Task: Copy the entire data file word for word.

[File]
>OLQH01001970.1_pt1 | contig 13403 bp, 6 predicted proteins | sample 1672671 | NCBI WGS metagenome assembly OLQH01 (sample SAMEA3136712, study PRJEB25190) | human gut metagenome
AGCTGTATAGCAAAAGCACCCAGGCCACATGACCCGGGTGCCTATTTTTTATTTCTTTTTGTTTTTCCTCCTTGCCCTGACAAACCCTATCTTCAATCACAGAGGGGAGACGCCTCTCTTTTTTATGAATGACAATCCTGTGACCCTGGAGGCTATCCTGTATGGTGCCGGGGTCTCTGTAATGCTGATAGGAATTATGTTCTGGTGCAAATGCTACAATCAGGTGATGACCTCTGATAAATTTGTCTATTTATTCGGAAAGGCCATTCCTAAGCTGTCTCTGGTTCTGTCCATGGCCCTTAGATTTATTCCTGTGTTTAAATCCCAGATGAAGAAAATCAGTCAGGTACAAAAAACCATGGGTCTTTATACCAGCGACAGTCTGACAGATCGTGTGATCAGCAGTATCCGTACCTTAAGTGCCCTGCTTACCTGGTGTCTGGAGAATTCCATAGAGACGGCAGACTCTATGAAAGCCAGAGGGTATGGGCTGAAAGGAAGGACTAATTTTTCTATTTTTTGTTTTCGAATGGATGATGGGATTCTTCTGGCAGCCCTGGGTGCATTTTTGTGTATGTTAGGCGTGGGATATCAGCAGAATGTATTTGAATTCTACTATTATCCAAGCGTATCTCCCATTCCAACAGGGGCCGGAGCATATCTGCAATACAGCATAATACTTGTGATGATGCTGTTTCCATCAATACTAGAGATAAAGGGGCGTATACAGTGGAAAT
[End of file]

>OLQH01001970.1_pt1 | contig 13403 bp, 6 predicted proteins | sample 1672671 | NCBI WGS metagenome assembly OLQH01 (sample SAMEA3136712, study PRJEB25190) | human gut metagenome
AGCTGTATAGCAAAAGCACCCAGGCCACATGACCCGGGTGCCTATTTTTTATTTCTTTTTGTTTTTCCTCCTTGCCCTGACAAACCCTATCTTCAATCACAGAGGGGAGACGCCTCTCTTTTTTATGAATGACAATCCTGTGACCCTGGAGGCTATCCTGTATGGTGCCGGGGTCTCTGTAATGCTGATAGGAATTATGTTCTGGTGCAAATGCTACAATCAGGTGATGACCTCTGATAAATTTGTCTATTTATTCGGAAAGGCCATTCCTAAGCTGTCTCTGGTTCTGTCCATGGCCCTTAGATTTATTCCTGTGTTTAAATCCCAGATGAAGAAAATCAGTCAGGTACAAAAAACCATGGGTCTTTATACCAGCGACAGTCTGACAGATCGTGTGATCAGCAGTATCCGTACCTTAAGTGCCCTGCTTACCTGGTGTCTGGAGAATTCCATAGAGACGGCAGACTCTATGAAAGCCAGAGGGTATGGGCTGAAAGGAAGGACTAATTTTTCTATTTTTTGTTTTCGAATGGATGATGGGATTCTTCTGGCAGCCCTGGGTGCATTTTTGTGTATGTTAGGCGTGGGATATCAGCAGAATGTATTTGAATTCTACTATTATCCAAGCGTATCTCCCATTCCAACAGGGGCCGGAGCATATCTGCAATACAGCATAATACTTGTGATGATGCTGTTTCCATCAATACTAGAGATAAAGGGGCGTATACAGTGGAAAT